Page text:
More and more annealing lines are equipped with in-line quench to meet the demands for high-yield strength material to the automotive industry. Quenching can be a real challenge since Martensitic steel has a different density than other steel grades. Rapid cooling may also result in plastic deformation when the cooling distribution is uneven. Parameters like nozzle distribution and angle as well as turbulence over the surface are important factors. Clogged or worn-out nozzles will also cause flatness issues.

During the installation of a new in-line quench, a VeriFlex or VeriFlat gauge can pay for itself by shortening tuning time and verify the result. Over time, the flatness quality can be further improved and the gauge will also serve as a guardian and detect flaws and malfunctions in the line.

Since tension always affects the flatness to some extent, a perfect flatness measurement must be done without tension. One possibility for this is usually at the end of the line, after the exit looper. In many lines there is an inspection table here which can be used if a scanning VeriFlat–gauge is installed on top of the table.

When the strip is stopped and tension released, a VeriFlat-sensor can scan a strip section (typically 2-3 meters). The result will be a sample measurement under perfect conditions. Any number of measurements can be done as long as the time permits. A scanning takes 5-10 seconds.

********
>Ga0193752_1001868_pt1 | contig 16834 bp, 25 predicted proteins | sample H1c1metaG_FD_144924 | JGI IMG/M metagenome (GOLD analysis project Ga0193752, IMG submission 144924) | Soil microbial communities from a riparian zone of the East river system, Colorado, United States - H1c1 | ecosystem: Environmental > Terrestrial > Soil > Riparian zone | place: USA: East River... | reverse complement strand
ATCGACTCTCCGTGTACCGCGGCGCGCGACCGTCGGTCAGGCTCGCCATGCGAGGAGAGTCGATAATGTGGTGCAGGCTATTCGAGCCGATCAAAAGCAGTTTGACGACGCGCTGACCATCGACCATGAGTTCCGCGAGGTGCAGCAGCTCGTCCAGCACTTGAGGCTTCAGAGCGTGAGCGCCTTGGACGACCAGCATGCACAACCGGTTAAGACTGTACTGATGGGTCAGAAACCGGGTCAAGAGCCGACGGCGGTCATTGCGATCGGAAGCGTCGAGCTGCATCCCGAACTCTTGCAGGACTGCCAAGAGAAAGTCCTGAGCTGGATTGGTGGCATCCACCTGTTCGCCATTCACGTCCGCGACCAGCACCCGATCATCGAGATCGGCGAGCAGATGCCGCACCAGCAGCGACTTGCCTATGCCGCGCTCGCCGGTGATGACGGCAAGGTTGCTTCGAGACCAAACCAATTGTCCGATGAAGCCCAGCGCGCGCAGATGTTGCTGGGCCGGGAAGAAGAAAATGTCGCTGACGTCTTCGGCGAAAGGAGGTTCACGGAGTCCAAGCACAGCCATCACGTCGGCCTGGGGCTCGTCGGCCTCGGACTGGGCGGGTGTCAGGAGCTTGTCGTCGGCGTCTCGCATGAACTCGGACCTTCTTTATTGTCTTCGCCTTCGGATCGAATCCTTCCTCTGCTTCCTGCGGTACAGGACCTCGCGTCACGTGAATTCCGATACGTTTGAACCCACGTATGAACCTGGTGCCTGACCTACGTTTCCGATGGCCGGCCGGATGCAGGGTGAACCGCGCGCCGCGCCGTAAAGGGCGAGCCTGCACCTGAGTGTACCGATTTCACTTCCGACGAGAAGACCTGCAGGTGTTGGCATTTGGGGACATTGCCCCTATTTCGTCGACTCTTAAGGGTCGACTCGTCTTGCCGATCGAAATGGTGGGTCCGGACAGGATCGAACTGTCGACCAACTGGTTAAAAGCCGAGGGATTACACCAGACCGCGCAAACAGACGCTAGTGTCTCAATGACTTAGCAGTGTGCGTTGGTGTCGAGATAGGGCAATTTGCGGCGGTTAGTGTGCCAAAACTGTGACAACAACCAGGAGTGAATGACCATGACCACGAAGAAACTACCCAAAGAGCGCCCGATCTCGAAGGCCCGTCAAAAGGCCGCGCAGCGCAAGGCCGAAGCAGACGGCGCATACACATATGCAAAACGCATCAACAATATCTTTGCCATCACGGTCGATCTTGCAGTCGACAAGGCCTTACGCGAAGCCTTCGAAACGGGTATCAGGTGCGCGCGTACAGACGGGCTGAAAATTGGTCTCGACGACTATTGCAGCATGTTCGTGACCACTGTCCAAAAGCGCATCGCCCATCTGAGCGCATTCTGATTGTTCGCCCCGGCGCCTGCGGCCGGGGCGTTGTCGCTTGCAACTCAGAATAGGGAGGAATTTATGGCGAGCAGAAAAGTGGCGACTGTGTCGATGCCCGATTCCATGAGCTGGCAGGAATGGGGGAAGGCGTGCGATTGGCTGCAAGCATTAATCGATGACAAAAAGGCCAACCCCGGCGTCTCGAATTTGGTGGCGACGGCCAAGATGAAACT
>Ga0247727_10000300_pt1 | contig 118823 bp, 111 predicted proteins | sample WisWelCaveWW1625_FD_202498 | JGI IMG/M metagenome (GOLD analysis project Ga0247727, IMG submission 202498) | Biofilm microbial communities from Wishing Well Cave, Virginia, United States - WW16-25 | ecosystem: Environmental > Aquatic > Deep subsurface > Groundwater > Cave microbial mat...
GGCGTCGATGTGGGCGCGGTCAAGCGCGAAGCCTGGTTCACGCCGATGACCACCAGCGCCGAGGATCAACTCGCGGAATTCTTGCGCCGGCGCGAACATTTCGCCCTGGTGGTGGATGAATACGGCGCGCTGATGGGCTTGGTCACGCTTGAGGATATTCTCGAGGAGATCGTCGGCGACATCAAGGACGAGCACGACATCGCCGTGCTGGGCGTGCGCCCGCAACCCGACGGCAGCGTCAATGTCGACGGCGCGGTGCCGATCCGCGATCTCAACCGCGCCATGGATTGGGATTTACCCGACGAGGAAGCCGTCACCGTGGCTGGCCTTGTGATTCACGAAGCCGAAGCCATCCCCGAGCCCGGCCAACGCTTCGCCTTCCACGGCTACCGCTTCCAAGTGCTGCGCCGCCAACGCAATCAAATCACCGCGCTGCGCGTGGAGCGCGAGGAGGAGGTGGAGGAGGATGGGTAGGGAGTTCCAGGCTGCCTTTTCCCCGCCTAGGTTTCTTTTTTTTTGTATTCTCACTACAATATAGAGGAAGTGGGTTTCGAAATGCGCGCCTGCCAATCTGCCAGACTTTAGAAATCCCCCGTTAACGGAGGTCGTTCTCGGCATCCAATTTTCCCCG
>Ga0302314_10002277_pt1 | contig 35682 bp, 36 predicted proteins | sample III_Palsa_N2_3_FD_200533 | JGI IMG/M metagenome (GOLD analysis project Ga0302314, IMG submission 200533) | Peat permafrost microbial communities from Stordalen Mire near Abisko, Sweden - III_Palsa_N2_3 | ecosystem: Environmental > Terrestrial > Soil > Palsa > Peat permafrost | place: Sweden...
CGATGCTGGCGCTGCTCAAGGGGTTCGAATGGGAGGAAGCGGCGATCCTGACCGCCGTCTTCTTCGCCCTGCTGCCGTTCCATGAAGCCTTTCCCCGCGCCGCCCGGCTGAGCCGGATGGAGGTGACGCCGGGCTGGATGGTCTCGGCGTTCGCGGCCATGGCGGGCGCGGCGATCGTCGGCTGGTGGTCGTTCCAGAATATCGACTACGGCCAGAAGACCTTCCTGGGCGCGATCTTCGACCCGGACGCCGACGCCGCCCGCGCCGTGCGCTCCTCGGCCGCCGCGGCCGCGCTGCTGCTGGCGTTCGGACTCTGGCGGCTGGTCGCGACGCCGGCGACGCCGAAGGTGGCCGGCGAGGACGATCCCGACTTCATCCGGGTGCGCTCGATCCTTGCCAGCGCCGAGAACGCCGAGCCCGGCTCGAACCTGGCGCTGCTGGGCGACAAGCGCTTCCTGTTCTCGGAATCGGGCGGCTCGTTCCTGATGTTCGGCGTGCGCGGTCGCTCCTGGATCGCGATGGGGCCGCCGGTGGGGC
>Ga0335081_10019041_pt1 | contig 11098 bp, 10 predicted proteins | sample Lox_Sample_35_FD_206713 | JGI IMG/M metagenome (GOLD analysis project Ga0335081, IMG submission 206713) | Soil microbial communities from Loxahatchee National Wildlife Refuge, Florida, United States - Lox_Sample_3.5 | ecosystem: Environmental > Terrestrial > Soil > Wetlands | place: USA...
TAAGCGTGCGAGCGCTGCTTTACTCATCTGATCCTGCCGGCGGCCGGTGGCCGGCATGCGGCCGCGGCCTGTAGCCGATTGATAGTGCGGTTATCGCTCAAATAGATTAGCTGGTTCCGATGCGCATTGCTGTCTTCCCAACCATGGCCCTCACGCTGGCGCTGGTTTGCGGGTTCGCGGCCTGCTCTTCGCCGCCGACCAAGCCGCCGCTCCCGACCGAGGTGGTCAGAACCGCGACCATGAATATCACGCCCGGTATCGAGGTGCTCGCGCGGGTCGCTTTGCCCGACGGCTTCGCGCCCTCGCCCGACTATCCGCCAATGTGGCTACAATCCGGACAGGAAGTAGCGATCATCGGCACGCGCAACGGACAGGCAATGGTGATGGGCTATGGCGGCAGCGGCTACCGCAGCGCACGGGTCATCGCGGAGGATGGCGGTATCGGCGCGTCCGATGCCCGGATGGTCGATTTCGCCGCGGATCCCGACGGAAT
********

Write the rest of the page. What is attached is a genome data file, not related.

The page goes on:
The sensor can also measure the whole strip under tension. The result will be a complete strip measurement with a number of high quality sample measurements

An EGL has a number of sensitive anodes. In most lines, the anodes can be moved to open up a larger gap for the strip to pass.

The cells are opened of two reasons, either a very bad strip flatness/shape or that there is a coil-change weld going through. Here the Shapeline flatness data can play a vital role.

  • All of Shapeline’s references have automatic emergency opening of the anodes in case the flatness/crossbow becomes too bad, i.e. goes over a safety threshold, thus avoiding the risk for short circuit when the strip touches the anodes.
  • Some customers also have automatic tension leveler control based on crossbow data to control the flatness of the strip before the galvanizing cells.
  • The process operators all use the Shapeline’s crossbow/flatness information on a screen in the operator’s room to make manual decisions to optimize the anode distances – thus improving coating efficiency.

Hardened and Tempered Steel Strips are produced by two heat treatment stages with cooling in between. The flatness is significantly affected by several factors, such as line speed, pass-line, temperatures and air-cooling angles.

Shapeline has a long reference list of special steel producers, starting with the very first Shapeline flatness gauge from 1997. The gauges are used both for quality assurance and process parameter tuning.